CLOSE
Loading...
12° Nicosia,
21 May, 2024
 
Home  /  Comment  /  Opinion

The real estate industry's crucial turning point

New regulations could affect demand for older buildings that do not meet new energy efficiency standards

Opinion

Opinion

by Pavlos Loizou, CEO of Ask WiRE

The European Parliament recently approved a new bill that aims to tackle climate change by reducing carbon emissions. This new legislation has significant implications for the property markets in Cyprus and Greece, where there is a large stock of buildings over 30 years old and requiring energy upgrades.

''In Cyprus, the cost of renovating a building to meet the new energy efficiency standards can range from EUR 7,500 to EUR 30,000''

If and when incorporated into local legislation, these new regulations will require all new buildings to be zero emission by 2028, with a deadline for new buildings occupied, operated or owned by public authorities of 2026. All new buildings will be required to be fitted with photovoltaics by 2028, where technically and economically feasible, while residential buildings undergoing radical refurbishment have a deadline of 2032.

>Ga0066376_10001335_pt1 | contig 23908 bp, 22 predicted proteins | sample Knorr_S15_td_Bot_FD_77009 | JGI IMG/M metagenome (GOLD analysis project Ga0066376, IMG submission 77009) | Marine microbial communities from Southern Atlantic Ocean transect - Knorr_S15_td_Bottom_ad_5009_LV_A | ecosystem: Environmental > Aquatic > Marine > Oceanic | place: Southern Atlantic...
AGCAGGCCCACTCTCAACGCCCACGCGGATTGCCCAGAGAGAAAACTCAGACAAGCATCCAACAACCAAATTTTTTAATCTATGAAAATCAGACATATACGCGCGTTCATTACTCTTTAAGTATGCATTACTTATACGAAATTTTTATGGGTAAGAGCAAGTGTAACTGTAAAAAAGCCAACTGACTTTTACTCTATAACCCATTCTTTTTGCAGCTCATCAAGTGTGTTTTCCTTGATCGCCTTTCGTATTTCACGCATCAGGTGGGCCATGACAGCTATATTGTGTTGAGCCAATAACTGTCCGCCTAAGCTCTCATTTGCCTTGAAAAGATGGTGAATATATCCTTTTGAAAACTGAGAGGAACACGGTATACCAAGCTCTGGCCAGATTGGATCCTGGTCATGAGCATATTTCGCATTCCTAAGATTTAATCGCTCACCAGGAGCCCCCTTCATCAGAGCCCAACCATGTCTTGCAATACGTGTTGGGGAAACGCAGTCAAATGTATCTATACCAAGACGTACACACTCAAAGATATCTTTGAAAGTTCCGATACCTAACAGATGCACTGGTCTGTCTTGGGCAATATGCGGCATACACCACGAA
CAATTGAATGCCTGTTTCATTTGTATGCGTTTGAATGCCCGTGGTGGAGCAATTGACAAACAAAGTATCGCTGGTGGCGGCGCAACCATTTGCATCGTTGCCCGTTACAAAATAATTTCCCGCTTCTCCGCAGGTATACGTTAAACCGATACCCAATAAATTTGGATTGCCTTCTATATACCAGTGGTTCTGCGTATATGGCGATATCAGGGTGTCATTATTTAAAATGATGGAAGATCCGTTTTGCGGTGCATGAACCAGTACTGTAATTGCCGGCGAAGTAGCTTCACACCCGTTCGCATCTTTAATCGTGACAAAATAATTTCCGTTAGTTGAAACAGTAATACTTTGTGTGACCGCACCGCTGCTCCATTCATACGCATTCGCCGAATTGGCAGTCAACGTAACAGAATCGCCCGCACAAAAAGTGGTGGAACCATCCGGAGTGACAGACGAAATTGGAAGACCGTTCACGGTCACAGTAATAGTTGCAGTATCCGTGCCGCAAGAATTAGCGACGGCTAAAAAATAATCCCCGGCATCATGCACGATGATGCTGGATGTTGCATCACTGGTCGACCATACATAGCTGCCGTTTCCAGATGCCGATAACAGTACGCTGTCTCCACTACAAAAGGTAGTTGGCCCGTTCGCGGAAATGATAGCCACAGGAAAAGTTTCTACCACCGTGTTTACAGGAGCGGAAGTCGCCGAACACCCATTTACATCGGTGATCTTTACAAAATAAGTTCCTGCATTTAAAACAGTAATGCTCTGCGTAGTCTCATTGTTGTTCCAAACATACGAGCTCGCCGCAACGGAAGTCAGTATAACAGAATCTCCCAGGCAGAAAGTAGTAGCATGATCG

The most important parameter is that residential buildings should achieve, as a minimum, energy efficiency class E by 2030 and D by 2033 - on a scale from A to G, with the latter corresponding to 15% of the worst performing buildings in a Member State's national building stock. If a building does not meet these energy performance criteria, then it will not be possible to mortgage it or transfer its ownership (i.e. sell it).

Cyprus and Greece have a large stock of old buildings that do not meet the new energy efficiency standards set by the European Union. In Cyprus, for example, around 70% of buildings were constructed before the 1980s, while in Greece the figure is around 55%.

According to a recent survey, there are about 154 000 buildings in Greece constructed before 1919 and 324 700 buildings constructed between 1919 and 1945. In addition, about 573,250 buildings were constructed between 1946 and 1960, and 639,475 buildings were constructed between 1961 and 1970.